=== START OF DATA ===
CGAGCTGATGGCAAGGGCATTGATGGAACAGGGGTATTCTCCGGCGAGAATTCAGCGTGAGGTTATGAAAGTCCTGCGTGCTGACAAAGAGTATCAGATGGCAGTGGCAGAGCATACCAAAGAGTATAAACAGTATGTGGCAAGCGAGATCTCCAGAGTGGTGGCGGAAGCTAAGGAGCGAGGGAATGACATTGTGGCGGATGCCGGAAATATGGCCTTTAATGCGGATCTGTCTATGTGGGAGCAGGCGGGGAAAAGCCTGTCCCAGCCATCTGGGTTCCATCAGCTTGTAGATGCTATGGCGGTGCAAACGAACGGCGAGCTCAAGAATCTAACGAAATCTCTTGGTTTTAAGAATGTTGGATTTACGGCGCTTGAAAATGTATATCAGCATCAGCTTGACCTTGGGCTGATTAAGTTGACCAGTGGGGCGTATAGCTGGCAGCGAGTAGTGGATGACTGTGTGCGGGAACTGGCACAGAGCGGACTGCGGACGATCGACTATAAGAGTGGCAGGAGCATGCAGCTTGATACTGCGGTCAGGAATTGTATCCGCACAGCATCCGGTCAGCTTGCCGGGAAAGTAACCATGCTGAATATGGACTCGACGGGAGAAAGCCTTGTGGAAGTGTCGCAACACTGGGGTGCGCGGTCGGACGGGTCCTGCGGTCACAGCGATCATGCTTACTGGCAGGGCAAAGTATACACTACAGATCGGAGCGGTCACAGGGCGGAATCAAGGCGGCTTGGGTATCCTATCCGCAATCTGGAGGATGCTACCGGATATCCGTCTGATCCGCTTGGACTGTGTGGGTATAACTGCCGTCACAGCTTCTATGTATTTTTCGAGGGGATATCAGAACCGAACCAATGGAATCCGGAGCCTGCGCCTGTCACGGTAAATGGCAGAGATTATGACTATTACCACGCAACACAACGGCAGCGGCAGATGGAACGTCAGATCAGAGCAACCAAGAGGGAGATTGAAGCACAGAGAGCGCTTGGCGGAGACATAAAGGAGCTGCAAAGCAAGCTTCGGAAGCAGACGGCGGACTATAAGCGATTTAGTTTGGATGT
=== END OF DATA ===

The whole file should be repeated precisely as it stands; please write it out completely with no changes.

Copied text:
CGAGCTGATGGCAAGGGCATTGATGGAACAGGGGTATTCTCCGGCGAGAATTCAGCGTGAGGTTATGAAAGTCCTGCGTGCTGACAAAGAGTATCAGATGGCAGTGGCAGAGCATACCAAAGAGTATAAACAGTATGTGGCAAGCGAGATCTCCAGAGTGGTGGCGGAAGCTAAGGAGCGAGGGAATGACATTGTGGCGGATGCCGGAAATATGGCCTTTAATGCGGATCTGTCTATGTGGGAGCAGGCGGGGAAAAGCCTGTCCCAGCCATCTGGGTTCCATCAGCTTGTAGATGCTATGGCGGTGCAAACGAACGGCGAGCTCAAGAATCTAACGAAATCTCTTGGTTTTAAGAATGTTGGATTTACGGCGCTTGAAAATGTATATCAGCATCAGCTTGACCTTGGGCTGATTAAGTTGACCAGTGGGGCGTATAGCTGGCAGCGAGTAGTGGATGACTGTGTGCGGGAACTGGCACAGAGCGGACTGCGGACGATCGACTATAAGAGTGGCAGGAGCATGCAGCTTGATACTGCGGTCAGGAATTGTATCCGCACAGCATCCGGTCAGCTTGCCGGGAAAGTAACCATGCTGAATATGGACTCGACGGGAGAAAGCCTTGTGGAAGTGTCGCAACACTGGGGTGCGCGGTCGGACGGGTCCTGCGGTCACAGCGATCATGCTTACTGGCAGGGCAAAGTATACACTACAGATCGGAGCGGTCACAGGGCGGAATCAAGGCGGCTTGGGTATCCTATCCGCAATCTGGAGGATGCTACCGGATATCCGTCTGATCCGCTTGGACTGTGTGGGTATAACTGCCGTCACAGCTTCTATGTATTTTTCGAGGGGATATCAGAACCGAACCAATGGAATCCGGAGCCTGCGCCTGTCACGGTAAATGGCAGAGATTATGACTATTACCACGCAACACAACGGCAGCGGCAGATGGAACGTCAGATCAGAGCAACCAAGAGGGAGATTGAAGCACAGAGAGCGCTTGGCGGAGACATAAAGGAGCTGCAAAGCAAGCTTCGGAAGCAGACGGCGGACTATAAGCGATTTAGTTTGGATGT